The proposal Zurückgebeugte Räume (bent-back spaces) begins conceptually with the Berlin Senate’s application for inclusion on the UNESCO world heritage listing: “Two examples of German architecture: Karl-Marx-Allee and the Interbau 1957. Confrontation, competition and coevolution in divided Berlin”. Today – almost thirty years after reunification – the two urban concepts frame a divided past. But the relationship between East and West is still asymmetrical today. The defeat of the state has been transformed into individual defeats. Grievances are not forgotten, but are passed down from generation to generation. A reconciliation and a shared future is only possible if both sides are able to set aside their opposing views of the past in a shared conceptual space.
The constellation of Hansaviertel/Karl-Marx-Allee offers an opportunity for different generations to create space for the tangible frictions in our social memory where major repercussions for the present and future can unfold. To date Berlin still lacks a space with institutional backing where people can work through the collapse of the GDR and German reunification through processes of dynamic resolution and lively interaction.
The installation and performance Zurückgebeugte Räume creates just such a space in a set-up comprising two tall mirror walls facing one another in the shopping centre at U-Bahnhof Hansaplatz – for a period of three to four weeks, preferably September 2019. This will mean building two freestanding mirror walls each 2.6 m tall along the two tiled walls between Grips-Theater and Bäckerei Thürman. The mirror walls are curved – one convexly, the other concavely – distorting the perception of space and altering perspectives. They have several openings which can be used by actors or members of the public. Through these openings parts of bodies otherwise hidden interact with other bodies.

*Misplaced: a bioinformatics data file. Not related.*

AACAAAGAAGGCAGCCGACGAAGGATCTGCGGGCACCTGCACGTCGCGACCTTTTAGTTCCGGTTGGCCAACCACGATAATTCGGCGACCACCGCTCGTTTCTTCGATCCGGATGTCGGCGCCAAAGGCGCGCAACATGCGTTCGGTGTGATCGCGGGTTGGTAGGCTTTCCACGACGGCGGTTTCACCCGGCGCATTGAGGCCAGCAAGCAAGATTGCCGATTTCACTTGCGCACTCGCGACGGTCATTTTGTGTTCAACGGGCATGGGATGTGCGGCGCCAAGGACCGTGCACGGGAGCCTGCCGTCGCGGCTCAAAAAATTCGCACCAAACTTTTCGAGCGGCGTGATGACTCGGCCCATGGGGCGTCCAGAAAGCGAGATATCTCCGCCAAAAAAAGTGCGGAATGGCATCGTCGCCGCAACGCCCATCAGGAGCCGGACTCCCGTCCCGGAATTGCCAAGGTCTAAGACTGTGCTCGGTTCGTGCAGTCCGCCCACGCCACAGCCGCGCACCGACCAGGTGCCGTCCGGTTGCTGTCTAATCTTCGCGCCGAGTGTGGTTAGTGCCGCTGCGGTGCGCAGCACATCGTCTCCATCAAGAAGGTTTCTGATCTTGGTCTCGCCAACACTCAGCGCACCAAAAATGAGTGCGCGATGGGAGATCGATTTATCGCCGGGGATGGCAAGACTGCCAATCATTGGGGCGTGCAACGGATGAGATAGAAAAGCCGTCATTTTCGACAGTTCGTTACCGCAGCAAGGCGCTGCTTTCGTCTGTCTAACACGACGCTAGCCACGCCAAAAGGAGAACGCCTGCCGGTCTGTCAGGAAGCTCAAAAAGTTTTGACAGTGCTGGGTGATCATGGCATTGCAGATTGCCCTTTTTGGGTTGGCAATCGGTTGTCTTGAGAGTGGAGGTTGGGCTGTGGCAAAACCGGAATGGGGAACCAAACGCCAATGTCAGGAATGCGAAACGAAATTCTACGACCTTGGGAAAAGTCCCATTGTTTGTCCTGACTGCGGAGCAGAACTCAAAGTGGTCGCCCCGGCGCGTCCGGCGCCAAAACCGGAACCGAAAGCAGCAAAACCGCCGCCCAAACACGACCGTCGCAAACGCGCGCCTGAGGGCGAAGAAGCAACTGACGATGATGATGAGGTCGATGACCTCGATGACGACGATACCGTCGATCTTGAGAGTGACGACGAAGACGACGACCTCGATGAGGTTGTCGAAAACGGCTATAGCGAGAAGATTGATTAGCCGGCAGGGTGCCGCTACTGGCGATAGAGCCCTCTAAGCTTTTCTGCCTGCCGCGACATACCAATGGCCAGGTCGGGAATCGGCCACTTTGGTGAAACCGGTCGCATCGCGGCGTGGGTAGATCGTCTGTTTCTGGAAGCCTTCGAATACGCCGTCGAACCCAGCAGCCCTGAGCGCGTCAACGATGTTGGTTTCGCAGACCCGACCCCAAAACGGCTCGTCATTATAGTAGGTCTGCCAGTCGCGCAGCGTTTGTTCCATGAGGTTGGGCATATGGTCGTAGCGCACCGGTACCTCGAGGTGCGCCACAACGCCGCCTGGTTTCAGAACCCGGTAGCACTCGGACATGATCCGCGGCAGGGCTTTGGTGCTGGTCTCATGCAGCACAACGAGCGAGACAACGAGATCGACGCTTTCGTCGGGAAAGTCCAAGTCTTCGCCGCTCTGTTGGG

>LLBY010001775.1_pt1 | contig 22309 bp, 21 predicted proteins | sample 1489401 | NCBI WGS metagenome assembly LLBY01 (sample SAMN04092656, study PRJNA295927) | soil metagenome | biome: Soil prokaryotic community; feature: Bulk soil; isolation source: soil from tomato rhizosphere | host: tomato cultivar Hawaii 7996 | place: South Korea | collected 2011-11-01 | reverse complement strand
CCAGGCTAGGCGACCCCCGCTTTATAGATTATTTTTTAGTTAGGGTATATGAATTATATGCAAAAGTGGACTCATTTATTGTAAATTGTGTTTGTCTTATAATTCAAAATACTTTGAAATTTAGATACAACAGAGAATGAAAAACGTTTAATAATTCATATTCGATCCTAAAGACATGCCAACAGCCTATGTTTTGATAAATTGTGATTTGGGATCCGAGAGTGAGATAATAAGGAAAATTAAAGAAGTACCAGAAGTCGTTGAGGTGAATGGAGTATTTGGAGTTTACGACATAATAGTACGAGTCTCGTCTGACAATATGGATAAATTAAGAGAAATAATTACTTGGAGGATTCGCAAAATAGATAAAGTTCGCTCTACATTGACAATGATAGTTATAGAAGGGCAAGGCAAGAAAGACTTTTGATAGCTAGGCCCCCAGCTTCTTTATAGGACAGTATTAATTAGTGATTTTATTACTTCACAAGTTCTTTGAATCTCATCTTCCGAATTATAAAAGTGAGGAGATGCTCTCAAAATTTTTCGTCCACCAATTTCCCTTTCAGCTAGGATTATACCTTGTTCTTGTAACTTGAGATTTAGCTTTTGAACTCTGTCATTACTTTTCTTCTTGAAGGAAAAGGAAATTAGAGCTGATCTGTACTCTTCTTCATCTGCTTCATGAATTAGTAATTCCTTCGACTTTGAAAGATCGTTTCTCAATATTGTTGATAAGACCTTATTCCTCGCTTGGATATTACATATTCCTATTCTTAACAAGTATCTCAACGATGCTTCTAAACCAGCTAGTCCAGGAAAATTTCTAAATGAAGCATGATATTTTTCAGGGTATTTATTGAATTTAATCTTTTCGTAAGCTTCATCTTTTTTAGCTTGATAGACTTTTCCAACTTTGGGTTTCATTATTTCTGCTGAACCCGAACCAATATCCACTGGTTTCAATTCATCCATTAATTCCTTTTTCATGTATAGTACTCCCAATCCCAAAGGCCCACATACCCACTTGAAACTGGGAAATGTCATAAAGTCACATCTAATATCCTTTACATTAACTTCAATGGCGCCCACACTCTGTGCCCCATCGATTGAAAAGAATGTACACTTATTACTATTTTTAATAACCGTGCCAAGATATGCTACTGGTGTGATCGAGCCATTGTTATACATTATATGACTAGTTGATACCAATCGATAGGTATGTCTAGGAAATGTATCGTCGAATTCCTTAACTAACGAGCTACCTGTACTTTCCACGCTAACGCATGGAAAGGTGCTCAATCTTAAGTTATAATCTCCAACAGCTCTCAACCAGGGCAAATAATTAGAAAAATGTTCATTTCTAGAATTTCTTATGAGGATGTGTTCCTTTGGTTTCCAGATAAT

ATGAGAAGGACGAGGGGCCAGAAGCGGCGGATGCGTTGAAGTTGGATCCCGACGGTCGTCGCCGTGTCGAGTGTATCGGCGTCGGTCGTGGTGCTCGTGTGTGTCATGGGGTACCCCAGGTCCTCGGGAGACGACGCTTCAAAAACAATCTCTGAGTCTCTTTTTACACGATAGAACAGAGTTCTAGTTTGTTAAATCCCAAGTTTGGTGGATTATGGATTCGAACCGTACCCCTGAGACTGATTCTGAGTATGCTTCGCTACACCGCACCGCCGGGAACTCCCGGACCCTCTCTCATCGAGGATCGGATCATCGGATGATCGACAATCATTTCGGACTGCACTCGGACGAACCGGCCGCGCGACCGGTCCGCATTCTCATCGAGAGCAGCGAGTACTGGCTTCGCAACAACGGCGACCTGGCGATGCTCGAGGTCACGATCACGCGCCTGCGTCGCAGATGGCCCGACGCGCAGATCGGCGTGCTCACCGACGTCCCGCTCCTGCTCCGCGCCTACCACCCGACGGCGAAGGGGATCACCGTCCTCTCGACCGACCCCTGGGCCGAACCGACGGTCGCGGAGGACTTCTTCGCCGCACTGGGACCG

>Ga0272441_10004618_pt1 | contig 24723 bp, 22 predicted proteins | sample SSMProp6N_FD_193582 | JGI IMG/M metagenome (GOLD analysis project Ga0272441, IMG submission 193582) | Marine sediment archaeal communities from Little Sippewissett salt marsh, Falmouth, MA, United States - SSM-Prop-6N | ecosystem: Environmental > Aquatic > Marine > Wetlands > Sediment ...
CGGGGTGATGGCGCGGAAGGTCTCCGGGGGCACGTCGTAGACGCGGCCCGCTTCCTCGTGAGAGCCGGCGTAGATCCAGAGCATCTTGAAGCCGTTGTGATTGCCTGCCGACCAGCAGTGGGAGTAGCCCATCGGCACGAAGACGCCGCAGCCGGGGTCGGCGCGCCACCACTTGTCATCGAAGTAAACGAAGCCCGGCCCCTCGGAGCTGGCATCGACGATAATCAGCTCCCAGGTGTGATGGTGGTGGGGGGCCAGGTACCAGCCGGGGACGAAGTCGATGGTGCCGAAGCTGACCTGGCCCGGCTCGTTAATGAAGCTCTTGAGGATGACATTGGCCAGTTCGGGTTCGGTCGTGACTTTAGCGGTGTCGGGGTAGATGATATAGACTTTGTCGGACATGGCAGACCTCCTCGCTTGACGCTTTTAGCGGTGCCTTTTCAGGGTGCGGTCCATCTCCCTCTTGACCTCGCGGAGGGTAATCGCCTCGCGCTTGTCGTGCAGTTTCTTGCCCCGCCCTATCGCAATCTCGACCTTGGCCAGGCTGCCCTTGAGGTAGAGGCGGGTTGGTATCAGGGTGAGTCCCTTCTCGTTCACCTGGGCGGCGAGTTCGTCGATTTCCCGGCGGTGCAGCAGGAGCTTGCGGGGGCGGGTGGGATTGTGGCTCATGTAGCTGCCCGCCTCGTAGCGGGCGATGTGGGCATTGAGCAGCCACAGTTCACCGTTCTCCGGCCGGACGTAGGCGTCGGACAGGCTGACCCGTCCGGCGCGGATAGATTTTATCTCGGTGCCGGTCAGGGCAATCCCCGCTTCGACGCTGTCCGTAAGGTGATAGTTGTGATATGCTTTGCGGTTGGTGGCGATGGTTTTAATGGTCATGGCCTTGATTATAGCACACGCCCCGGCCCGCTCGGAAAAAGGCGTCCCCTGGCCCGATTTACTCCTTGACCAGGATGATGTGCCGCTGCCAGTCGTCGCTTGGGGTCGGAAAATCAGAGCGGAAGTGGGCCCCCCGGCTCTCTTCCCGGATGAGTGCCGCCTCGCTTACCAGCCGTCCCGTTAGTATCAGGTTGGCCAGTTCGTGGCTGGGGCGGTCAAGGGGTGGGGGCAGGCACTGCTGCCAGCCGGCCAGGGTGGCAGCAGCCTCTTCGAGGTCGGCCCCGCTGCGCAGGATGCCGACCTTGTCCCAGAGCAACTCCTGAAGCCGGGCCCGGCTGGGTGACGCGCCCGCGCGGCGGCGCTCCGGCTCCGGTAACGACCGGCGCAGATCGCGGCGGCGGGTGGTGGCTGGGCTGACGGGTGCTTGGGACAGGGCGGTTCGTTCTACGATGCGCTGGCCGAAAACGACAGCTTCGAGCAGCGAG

A number of texts will be developed for the performances that draw on contemporary discourse about commemorative culture as well as interviews and poems. These can be used situationally by the actors (Grips-Theater) and amateurs alike. Together the reflective surfaces and the performers’ bodies create a range of perfomative encounters with passers-by. Performances will take place on approximately fifteen occasions.
The work is intended to open up a space for investigating personal wounds from the era following the end of the Cold War and ideally creating a shared future for East and West.